As Lucius started speaking they all jumped, the half ogre's being the most impressive of all. In fact, such was that relatively small movement that it thrust the two sitting on his shoulders two feet into the air. Enough to get the little guy's attention. He called out to them, warning them away.


The exact opposite thing you should do with The Delicious Cupcakes. They trooped up stairs to confront him. And immediately everyone with metal armor or weapons found themselves pulled towards the fence. This force only failed on Nelzask, which was a shame really; he was probably the only one the fence could not have held. The others (minus one Monk who had none of the above items) found themselves stuck to the fence like a fifth grader in a Gravitron.


The Half Ogre was quick to peel the closest -that being the Minotaur- off of the fence. Lucius opened the gate and offered ten copper if Nelzask could hit the little guy with an improvised Bull-man/woman thing projectile. Nelzask refused, surprisingly, instead setting the suddenly nervous Bard on the ground past the gate. He then reached for Killgore, and peeled him off of the fence.


The Slayer responded in good goblin form by firing an arrow at the little guy, who dropped immediately. Everyone but Lucius glared at him, thus confirming the Devil's (note: not The Devil, just the Devil) suspicion that killing the little man would not have gone over well.


As it turned out, it wasn't the fence, or the little guy, pulling them towards the center of the room. It was the Plasma Oozes spread about the troughs and pit. Three of which decided to leave their nice beds for a little excercise. (Who said cupcakes can't get you in shape?) The group spilled through the gateway to gamely confront this challenge. Lucius unloaded his fireballs on them before moving over to torment the tapestry.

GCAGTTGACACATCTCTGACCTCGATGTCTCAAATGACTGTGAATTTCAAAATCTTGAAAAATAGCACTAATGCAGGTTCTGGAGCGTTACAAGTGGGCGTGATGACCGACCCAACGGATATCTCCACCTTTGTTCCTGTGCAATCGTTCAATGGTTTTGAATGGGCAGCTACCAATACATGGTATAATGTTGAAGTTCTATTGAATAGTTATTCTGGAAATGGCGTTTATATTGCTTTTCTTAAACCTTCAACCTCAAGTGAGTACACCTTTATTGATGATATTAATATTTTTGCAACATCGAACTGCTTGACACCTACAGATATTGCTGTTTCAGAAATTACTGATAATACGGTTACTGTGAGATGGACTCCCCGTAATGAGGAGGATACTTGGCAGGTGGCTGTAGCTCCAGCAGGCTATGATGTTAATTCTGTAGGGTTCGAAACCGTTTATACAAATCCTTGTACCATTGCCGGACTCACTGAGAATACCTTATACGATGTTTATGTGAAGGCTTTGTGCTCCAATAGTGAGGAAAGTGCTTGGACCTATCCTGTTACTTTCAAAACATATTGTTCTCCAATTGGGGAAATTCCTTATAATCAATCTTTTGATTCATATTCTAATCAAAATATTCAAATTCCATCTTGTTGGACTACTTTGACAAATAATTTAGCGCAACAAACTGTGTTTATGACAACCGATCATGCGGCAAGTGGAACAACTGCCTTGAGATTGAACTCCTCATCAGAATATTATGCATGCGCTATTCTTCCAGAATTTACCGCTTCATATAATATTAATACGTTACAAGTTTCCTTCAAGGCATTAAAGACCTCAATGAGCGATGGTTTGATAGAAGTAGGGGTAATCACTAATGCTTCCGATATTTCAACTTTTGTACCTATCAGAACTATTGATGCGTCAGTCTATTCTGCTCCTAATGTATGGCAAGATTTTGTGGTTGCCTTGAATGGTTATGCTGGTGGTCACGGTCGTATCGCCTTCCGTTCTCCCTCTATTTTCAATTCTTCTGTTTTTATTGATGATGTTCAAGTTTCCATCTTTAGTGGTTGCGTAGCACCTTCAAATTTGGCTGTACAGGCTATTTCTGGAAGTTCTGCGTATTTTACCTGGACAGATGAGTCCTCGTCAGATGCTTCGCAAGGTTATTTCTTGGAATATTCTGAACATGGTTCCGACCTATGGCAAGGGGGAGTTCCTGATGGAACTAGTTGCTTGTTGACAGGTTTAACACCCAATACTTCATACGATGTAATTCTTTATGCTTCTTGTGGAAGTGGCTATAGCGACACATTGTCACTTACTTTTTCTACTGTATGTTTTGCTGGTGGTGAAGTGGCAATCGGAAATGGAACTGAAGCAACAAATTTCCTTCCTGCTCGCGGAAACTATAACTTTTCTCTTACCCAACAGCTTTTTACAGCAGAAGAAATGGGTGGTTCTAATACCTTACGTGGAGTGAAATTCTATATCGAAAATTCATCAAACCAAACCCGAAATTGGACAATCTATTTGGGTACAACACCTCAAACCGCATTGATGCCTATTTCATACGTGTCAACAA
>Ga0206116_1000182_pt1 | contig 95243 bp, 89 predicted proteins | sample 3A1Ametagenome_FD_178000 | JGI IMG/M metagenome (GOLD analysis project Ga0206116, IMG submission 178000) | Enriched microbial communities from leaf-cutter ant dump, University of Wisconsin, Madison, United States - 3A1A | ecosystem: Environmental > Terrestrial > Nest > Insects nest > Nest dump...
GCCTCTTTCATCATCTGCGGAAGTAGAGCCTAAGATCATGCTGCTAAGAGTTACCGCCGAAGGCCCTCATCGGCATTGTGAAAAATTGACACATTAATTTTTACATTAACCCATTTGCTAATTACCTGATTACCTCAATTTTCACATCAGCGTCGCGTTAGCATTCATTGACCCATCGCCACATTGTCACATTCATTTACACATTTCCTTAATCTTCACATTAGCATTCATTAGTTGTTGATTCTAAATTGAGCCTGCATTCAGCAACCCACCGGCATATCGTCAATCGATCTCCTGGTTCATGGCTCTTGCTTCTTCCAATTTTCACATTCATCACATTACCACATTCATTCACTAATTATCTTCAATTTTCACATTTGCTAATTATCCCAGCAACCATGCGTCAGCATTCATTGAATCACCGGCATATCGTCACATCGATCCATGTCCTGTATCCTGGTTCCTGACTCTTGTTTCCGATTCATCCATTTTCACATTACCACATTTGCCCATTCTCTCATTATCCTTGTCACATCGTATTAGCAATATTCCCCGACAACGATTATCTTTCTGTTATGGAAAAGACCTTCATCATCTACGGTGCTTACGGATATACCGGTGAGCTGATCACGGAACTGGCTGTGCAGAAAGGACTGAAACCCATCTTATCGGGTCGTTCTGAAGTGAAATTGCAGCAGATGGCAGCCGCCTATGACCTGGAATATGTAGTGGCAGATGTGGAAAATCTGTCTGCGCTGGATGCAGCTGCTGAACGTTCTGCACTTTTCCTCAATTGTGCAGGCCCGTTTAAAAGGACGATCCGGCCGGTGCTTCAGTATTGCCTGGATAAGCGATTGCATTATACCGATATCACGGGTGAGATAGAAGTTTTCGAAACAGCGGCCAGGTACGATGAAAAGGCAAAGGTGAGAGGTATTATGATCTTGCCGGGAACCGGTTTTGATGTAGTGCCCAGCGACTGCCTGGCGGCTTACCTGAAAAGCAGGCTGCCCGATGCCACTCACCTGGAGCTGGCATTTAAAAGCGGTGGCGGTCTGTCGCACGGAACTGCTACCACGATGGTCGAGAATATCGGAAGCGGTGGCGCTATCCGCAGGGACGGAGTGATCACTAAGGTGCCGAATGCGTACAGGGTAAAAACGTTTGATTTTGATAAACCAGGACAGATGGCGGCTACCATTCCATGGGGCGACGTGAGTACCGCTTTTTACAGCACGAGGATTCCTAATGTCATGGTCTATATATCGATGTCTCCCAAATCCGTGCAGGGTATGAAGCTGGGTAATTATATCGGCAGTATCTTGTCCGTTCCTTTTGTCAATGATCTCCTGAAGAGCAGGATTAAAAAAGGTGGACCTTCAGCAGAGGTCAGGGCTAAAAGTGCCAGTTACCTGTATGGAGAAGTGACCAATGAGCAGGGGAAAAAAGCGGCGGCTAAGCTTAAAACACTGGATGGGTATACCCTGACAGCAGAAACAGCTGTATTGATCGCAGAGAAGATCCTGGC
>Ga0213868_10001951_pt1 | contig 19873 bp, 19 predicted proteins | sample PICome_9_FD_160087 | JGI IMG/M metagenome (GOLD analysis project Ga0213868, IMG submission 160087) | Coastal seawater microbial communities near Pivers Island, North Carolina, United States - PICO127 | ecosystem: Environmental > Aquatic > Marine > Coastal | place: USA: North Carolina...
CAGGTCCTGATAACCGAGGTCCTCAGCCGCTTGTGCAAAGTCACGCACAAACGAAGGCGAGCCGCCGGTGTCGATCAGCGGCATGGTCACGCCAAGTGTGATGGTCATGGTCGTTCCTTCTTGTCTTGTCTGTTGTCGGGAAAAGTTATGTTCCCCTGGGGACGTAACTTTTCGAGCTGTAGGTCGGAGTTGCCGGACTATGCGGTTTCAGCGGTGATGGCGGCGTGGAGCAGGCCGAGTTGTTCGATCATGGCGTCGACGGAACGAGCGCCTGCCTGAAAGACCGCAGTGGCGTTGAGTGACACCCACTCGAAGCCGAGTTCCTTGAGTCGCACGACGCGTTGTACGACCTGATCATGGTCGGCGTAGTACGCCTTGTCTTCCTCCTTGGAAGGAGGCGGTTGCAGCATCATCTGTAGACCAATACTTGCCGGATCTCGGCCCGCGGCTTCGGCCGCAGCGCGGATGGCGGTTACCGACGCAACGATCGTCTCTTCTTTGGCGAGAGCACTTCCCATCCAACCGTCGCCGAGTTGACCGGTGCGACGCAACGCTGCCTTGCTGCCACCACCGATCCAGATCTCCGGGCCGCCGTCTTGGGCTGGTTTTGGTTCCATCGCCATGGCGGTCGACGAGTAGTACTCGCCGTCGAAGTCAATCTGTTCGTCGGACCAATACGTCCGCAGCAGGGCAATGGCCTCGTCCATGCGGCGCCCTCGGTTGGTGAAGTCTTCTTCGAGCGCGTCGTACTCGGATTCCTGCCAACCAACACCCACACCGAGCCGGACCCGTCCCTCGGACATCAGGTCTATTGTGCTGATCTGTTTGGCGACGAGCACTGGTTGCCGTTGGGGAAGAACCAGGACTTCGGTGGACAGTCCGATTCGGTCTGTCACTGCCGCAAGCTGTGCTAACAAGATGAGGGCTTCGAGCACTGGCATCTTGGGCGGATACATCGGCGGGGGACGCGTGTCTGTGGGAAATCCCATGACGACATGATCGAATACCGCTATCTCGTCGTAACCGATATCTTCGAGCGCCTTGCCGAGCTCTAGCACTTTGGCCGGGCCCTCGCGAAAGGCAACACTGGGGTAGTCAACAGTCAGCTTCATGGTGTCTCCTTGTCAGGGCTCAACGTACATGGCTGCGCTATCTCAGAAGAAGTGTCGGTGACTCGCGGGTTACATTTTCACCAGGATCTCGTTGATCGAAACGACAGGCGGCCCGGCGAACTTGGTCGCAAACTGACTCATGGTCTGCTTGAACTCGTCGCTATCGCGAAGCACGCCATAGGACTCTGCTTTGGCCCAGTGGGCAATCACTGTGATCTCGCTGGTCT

Seeing as the oozes were immune to bludgeoning, and split with slashing, Nelzask joined him. Thus began round two of experiments, which included:


1) Killgore shooting arrows through the tapestry. Over time the holes got smaller and smaller, as if it were healing. About then the little guy popped up, dispensing with an empty potion bottle and began to protest their actions.


2) Nelzask sliced the bottom foot off of the tapestry. One round later it disappeared, reappearing at its original location. The painting attempted to reciprocate with lightning bolts. Aria countered with resist energy which, at our level, gave the entire party electricity resist 30.


3) Lucius breathed fire on it. It seemed rather nonplussed. Honestly, it didn't seem that anything we did was having a lasting effect on the thing. It was quite frustrating.


And that's when Lucius got an idea. He told Nelzask to chop the entirety of the painting down (without the DM overhearing; that part's important). Nelzask complied on his turn, flying up and hacking the tapestry from the bar holding it up.


Lucius then used his turn (which conveniently came next) to grab the top of the painting and use the Contract Devil's Infernal Contract to scribe a contract on the tapestry. A contract that read simply: I owe Nelzask 1 copper. Had he succeeded he could have turned the tapestry into a quarterstaff and been done with this whole ugly wizard guy.


Sadly, the DM's glare of death (made all the worse by the rest of the group's raucous laughter) interfered. And believe you me, it was quite the glare. Personally I didn't see the problem. There's something poetic about turning your enemy into a club you can use to beat down other enemies, if you think about it. Plus it seemed to enjoy doing electricity damage. He could certainly use that.


She began sputtering that he couldn't use a painting for a contract. Sadly, the ability said nothing about the medium used to record it. In the end, I suggested (mostly in jest) an opposed skill check. His Willpower vs. Lucius's Scribe Contract Profession skill. Vigo won, and changed the words to insult the Devil. Lucius countered by pointing out that he was very high and mighty for a guy trapped in a painting.


The next round the top foot of the painting disappeared and reappeared on the rod Nelzask had cut it from. The group rolled their eyes and focused on the oozes (which quickly multiplied via slashing attacks). It was a short fight.


About the only interesting thing to happen there was that Aria became engulfed by one, which enraged her no end. It did not survive much longer. None of them did really.